I don't think that, on its own, is a mistake. The one concern I do have is that — unlike Twitter — Instapaper doesn't even let me know when someone is following my likes within the app. I don't know if five active Instapaper users or 5000 active Instapaper users care about the articles I like within the service. To some, that doesn't matter. But I tap that heart icon within the app fairly often on content I believe is worth sharing, and I don't know if I'm doing that for essentially no reason. If I knew who were following me, or how many people were following me, I could have a better sense of whether it's even worth it for me to recommend articles, or if I'm just whistling in the wind. I feel like Instapaper empowers me and my friends to become mini curators in our own right, and I like that. Yet without knowing who's following whom, or how many people are reading what I'm suggesting, or even whether anyone is, we're curating in a vacuum. And I think that with a little more insight into who cares about what we share, that community-based curation might become considerably more powerful.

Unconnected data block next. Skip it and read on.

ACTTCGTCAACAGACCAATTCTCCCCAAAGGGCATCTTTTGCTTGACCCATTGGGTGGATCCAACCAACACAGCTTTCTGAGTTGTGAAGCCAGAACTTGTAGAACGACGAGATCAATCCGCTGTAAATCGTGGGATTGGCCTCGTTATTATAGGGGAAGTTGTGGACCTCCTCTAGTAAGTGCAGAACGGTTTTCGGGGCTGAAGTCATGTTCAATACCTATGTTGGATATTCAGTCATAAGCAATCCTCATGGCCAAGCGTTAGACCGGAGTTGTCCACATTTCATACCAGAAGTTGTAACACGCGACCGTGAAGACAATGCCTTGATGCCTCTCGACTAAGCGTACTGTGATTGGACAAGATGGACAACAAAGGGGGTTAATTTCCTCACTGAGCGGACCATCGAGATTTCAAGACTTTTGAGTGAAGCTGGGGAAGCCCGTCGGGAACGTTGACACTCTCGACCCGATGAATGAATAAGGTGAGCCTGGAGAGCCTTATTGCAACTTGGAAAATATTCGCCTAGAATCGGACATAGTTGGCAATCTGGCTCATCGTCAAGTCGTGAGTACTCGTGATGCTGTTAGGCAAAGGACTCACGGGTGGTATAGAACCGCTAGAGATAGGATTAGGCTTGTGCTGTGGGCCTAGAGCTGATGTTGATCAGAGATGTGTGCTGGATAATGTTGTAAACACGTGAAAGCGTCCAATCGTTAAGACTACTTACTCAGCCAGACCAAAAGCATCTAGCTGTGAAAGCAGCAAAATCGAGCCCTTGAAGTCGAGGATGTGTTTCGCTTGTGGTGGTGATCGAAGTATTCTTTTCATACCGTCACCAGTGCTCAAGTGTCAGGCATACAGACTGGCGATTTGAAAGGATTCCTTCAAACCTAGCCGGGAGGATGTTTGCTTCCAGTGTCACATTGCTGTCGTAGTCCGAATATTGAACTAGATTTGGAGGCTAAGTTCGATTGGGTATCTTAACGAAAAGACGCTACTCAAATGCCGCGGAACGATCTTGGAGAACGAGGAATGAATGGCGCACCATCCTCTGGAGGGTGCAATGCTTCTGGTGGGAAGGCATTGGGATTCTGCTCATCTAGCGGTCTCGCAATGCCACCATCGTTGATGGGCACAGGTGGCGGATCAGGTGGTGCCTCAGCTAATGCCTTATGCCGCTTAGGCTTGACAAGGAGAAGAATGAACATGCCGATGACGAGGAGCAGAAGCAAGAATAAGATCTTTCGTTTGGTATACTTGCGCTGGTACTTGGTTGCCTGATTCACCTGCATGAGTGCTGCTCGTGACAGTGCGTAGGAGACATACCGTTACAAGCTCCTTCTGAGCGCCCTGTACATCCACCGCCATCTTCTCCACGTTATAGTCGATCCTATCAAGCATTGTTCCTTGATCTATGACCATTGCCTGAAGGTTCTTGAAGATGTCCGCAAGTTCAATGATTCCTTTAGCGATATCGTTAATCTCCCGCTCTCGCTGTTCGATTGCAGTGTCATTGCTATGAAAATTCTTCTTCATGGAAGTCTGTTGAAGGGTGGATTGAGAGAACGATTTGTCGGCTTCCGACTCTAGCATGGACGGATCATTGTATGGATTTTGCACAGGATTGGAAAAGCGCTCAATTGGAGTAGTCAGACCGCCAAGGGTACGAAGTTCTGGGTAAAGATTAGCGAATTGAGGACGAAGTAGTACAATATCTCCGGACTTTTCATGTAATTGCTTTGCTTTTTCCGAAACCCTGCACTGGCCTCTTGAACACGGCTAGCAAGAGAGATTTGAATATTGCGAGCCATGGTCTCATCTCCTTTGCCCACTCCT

Instapaper also doesn't seem to tell if more than one person I follow has recommended the same piece of content. An article with 10 recommendations from 10 of my friends is more worth reading to me than an article with one recommendation from one friend. At least in some cases. But I don't get that extra insight from Instapaper, and I would really appreciate it if I did.

A more challenging feature to implement on the technical side, but one that would also potentially be exceedingly awesome, would be for Instapaper to recommend articles to me based on the articles I've already indicated I like — an Amazon style "people who read this also read that" sort of thing. To be effective, I don't think such a feature would need Netflix quality algorithms, either. Really, if people have read and liked the same articles that I like, I'd like to know what *else* they're reading and liking — even if I'm not already friends with them. Instapaper in theory has this information, and I wonder — with user approval, of course — if anonymized, aggregated data of this sort wouldn't provide impressive crowd-sourced curation.